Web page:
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Yes, the poster of that message seems to be asking the same question as I am, but nobody seems to be able to really answer it.

@jimka Well, actually there is an answer there. I just didn’t copy the text from the thesis (p. 206), kept it as a link. Check it.

I haven’t read the entire 226 page PhD thesis, but I did scan it for the word Lisp, in particular page 206. (If you see an interesting passage that I missed, please refer me to it, I’d love to take a second, third look.) He mentions the existance of macros in lisp, but I don’t find a treatment of what lisp macros can do, and whether (or how) these scenarios have counterparts in Scala macros. He seems more concerned with issues of hygiene than issues of usability.

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Let me give an example, I hope it’s not too complicated nor too application specific to understand for the non-lisper. The example is found in a Clojure project which I’m converting to Scala as a research project. I have introduced a macro named typecase. The docs can be found here. As operands typecase takes an expression to be evaluated a maximum of once (or never in case it can be optimized away), and a series of pairs (even number of arguments) of the form type-designator, expression (with no delimiting characters other than spaces), ending with an optional default value.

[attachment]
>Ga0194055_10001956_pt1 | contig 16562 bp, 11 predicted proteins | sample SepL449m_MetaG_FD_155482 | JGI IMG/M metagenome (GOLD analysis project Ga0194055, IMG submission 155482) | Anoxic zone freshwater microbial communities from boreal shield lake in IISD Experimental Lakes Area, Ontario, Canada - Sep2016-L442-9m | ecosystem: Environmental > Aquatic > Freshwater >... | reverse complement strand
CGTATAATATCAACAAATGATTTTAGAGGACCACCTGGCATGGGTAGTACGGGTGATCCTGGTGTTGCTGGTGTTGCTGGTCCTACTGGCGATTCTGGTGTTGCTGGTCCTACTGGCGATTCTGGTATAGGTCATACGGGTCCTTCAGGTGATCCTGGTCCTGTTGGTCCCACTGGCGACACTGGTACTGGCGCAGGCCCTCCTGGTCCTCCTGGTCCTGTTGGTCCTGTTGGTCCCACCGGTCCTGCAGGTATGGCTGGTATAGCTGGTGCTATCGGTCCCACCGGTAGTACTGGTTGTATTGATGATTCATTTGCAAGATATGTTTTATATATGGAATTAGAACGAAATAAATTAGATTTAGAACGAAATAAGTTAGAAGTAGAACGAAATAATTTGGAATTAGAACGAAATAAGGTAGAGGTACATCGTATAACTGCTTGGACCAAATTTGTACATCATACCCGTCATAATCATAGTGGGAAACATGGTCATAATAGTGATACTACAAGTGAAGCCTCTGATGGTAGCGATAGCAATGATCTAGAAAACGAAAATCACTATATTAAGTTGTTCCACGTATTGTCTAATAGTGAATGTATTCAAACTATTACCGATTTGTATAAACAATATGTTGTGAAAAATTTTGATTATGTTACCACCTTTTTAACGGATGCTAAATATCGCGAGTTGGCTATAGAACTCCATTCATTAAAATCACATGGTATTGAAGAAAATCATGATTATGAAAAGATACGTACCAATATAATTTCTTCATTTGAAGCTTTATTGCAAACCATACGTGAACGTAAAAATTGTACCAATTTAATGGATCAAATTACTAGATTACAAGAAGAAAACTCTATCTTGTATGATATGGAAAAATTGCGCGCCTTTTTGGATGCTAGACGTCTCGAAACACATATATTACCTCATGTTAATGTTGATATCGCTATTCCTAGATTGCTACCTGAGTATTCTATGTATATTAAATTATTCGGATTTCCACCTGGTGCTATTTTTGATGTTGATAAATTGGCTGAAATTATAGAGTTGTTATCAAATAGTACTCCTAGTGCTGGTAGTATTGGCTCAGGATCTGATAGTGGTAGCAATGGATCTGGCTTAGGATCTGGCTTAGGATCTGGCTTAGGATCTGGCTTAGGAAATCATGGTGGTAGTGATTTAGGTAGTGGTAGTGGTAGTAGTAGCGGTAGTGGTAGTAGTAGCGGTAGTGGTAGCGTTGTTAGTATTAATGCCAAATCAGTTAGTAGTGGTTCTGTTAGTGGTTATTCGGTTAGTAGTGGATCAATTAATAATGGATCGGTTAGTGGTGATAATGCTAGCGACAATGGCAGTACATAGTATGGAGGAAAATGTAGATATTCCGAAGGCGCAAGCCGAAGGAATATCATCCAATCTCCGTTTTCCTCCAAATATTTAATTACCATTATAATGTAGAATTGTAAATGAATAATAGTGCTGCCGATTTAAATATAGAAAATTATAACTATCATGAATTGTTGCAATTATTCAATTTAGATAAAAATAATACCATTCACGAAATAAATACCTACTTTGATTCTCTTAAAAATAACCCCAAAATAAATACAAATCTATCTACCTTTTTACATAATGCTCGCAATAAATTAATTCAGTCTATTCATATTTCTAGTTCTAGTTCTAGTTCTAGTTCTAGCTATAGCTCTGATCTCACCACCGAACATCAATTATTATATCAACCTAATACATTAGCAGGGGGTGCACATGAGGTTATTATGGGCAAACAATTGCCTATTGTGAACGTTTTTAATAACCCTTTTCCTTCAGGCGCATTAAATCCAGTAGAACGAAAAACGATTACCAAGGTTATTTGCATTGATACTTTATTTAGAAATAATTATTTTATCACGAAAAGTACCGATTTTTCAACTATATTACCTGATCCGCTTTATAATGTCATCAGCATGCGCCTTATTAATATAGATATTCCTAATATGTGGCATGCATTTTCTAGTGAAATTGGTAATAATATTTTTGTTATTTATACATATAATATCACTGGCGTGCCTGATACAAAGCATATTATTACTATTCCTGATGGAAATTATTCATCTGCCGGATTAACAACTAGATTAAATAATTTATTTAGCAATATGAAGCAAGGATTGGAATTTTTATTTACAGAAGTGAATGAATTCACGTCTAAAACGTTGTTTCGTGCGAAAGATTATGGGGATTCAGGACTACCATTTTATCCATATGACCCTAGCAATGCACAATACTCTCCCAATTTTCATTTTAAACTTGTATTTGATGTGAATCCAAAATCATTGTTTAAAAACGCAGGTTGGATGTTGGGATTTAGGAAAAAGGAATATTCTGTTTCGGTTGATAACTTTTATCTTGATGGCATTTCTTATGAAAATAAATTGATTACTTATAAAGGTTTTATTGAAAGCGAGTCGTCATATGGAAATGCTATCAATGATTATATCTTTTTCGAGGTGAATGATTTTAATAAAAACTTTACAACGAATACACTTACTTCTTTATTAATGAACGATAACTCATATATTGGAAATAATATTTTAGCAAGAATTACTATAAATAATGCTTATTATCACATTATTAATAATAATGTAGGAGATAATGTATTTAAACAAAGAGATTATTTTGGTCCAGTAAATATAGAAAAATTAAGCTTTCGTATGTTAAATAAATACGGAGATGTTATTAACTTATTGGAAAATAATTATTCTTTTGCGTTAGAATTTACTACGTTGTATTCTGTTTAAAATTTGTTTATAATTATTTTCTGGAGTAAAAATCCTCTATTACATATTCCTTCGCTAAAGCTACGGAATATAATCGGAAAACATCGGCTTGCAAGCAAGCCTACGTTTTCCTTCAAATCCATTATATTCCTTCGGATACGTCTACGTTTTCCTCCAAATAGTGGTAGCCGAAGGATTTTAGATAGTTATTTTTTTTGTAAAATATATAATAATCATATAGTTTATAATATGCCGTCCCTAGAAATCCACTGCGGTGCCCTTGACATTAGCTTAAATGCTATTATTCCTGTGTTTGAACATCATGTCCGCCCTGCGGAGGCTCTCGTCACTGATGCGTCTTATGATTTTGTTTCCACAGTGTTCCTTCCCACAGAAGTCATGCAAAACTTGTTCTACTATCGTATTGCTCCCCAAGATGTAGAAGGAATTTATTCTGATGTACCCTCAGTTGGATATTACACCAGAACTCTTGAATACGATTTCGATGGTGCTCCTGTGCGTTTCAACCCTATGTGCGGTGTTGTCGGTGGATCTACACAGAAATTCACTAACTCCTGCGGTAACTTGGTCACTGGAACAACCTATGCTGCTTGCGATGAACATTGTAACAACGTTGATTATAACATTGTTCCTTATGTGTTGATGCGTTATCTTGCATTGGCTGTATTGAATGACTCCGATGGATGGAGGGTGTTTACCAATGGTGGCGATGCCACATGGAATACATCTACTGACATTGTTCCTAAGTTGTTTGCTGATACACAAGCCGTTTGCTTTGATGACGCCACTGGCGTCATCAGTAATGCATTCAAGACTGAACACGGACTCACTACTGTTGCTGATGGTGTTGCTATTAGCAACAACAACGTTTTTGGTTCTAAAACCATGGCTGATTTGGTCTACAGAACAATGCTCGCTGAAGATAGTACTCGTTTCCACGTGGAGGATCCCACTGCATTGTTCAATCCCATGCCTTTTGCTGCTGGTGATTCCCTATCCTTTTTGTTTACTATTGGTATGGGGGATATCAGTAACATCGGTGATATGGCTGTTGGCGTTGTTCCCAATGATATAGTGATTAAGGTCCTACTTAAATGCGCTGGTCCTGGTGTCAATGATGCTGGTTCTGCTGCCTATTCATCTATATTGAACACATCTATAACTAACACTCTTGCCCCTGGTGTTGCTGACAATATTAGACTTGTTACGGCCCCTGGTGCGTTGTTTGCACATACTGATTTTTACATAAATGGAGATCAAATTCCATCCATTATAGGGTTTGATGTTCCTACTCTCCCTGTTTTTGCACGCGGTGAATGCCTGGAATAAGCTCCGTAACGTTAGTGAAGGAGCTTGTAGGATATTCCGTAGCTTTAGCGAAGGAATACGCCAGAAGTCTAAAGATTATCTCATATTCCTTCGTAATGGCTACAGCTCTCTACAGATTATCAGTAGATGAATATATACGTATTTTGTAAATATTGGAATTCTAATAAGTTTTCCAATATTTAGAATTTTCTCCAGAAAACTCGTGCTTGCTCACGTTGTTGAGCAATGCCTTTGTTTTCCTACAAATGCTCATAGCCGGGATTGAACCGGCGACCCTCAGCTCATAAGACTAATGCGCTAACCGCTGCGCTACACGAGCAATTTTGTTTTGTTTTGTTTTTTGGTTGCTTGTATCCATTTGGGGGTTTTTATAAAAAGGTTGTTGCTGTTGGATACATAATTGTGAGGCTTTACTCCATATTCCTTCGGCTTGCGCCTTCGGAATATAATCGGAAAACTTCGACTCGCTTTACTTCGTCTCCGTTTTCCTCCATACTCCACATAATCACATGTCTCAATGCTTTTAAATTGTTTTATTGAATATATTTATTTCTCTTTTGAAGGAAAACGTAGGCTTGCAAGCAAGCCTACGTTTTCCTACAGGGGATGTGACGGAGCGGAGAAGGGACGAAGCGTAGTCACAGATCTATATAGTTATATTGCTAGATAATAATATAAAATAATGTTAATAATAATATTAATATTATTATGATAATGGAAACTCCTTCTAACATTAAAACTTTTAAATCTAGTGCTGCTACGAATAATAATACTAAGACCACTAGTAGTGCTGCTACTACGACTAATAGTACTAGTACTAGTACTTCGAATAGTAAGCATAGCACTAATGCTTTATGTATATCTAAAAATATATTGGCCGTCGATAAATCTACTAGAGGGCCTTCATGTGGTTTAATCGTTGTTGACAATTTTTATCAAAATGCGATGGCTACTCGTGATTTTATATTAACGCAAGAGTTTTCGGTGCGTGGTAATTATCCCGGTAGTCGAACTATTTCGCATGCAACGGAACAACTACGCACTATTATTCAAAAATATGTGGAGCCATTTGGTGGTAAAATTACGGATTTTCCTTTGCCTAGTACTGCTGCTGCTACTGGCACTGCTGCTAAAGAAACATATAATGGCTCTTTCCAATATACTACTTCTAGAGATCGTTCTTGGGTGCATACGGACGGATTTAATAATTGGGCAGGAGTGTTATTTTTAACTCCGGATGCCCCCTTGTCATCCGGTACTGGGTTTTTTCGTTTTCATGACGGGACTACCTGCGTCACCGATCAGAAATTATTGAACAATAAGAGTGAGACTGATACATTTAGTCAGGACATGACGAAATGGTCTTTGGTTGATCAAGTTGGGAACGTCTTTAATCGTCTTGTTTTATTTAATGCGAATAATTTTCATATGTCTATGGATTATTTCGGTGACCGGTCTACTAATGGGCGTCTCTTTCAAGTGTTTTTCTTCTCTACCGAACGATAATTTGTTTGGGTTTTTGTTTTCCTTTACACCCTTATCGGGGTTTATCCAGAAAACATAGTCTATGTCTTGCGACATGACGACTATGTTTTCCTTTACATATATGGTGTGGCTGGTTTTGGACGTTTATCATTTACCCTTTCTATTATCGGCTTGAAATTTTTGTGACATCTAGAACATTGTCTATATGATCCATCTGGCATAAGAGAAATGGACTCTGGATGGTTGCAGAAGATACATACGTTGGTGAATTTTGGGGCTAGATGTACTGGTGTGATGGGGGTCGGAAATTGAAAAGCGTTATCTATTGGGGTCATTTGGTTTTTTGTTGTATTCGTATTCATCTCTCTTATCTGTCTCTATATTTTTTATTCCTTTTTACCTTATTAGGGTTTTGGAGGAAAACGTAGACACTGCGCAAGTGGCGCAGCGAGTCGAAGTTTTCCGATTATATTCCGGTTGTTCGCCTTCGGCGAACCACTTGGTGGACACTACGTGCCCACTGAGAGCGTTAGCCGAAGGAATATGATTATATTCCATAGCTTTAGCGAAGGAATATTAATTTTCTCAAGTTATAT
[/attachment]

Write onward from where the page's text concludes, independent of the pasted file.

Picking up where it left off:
The type designators are not valid evaluatable expressions, rather just s-expressions (raw parsed but not yet compiled data) which the macro code examines; however the other expressions, (+ 1 2 3), 42, 43, 44, and 45, are valid, compilable expressions in the Clojure language. They are both available to the macro programmer, because parenthesisized lists are read by the parser as lists of lists of lists of symbols, strings, and numbers. This is treated by the macro as raw data, but it is the exact same data structure which is otherwise sent to the compiler–homoiconicity.

(typecase (+ 1 2 3)
 (or String Double) 42
 (and (satisfies int?) (satisfies odd?)) 43
 (and (satisfies int?) (not (satisfies odd?)) (not (satisfies neg?))) 44
 45)

The clojure language does not know what to do with (or String Double), (and (satisfies int?) (satisfies odd?)), nor (and (satisfies int?) (not (satisfies odd?)) (not (satisfies neg?))), but the macro understands their expected syntax, and examines them to output another piece of code, which is either valid clojure code or another macro call which the compiler then expands.